With the nation’s leading disinformers flooding airwaves with lies, it is not enough that the select committee conduct a thorough investigation and hope that it is well-received; it must make the results of its investigative work as accessible to the public as possible. In addition to hiring professional communicators to translate one of the most complex congressional investigations in recent history for easy public consumption, the committee should press forward with this translation work in real-time, not just after the conclusion of its efforts.
Which brings us to the Ken Starr investigation.
While then-Independent Counsel Ken Starr was hammered for running an investigation into President Bill Clinton that meandered around various allegations for years, and absorbed near daily criticism from partisans aligned with the Clintons, he also made considerable efforts to prevent others from characterizing his investigation. Starr held press conferences and regularly answered questions about the direction of his investigation, sometimes from the foot of his driveway. While he was criticized for self-aggrandizement, his communication efforts offer lessons for the Select Committee. It can take the good from Starr’s example (steady flow of information to the public) without the bad (making itself rather than its investigation the star of the story). In other words, in addition to scheduled public hearings, the Select Committee should prioritize regular news conferences to help the American public follow along with what it is learning, prevent disinformation from dictating the coverage of its investigation, and keep the focus on the events and causes of January 6th.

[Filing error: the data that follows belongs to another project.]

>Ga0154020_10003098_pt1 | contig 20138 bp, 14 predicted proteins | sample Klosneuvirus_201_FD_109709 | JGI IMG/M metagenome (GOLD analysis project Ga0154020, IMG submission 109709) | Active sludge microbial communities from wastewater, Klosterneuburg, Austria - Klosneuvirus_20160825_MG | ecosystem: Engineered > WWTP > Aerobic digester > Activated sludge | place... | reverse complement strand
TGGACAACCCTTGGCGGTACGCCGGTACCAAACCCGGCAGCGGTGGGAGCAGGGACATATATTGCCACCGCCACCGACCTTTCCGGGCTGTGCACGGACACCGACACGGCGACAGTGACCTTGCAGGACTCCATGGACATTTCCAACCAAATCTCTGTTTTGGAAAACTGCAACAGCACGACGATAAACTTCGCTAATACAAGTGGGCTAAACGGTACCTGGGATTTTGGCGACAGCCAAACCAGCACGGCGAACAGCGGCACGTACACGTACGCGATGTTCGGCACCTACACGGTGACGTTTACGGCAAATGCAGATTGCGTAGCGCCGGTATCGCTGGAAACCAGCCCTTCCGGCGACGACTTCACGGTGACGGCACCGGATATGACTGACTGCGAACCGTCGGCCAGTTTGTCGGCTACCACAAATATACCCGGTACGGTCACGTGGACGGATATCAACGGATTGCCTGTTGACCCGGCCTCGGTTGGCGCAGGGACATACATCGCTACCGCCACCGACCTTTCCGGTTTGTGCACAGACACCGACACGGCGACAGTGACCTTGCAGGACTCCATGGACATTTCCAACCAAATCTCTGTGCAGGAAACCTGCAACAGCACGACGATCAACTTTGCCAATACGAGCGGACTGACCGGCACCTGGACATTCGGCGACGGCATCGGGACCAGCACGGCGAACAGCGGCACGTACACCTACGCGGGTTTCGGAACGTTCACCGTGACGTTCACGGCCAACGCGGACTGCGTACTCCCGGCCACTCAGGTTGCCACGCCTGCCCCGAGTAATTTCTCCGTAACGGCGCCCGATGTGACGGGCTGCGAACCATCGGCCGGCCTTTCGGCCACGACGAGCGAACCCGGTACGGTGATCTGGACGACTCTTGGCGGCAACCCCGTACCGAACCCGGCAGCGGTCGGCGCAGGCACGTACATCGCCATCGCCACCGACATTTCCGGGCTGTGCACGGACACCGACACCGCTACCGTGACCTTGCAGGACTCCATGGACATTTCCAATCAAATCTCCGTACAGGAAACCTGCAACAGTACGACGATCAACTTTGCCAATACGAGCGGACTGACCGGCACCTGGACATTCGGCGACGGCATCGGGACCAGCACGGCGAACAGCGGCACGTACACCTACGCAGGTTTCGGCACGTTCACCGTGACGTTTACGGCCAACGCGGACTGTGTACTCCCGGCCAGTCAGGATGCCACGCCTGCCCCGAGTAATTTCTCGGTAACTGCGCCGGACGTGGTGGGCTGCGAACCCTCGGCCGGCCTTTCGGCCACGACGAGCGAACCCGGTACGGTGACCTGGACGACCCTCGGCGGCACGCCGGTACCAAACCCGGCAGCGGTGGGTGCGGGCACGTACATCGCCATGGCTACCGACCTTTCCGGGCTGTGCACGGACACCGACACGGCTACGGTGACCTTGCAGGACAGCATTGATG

Failure to translate findings proactively and on an ongoing basis will put at risk the results of the investigation itself. The Mueller Report offers a forewarning.
In 2017, former FBI Director Robert Mueller was named a special counsel to investigate Russian interference in the 2016 election, and potential links between the Trump campaign and Russian officials. Some two years later, Mueller’s report was released. In the intervening time Mueller and his team avoided speaking about their work, and made little effort to counter disinformation.
Their silence, in effect, gave others the opportunity to mischaracterize their investigation, including a steady stream of detractors on cable news and, most destructively, then-Attorney General William Barr, who misrepresented the report before its public release and muted its devastating findings, including multiple efforts to obstruct justice.
In truth’s battle against lies, silence is disinformation’s best ally.
Jon Steinman is a communicator at Protect Democracy, a nonpartisan nonprofit working to prevent American democracy from declining into a more authoritarian form of government.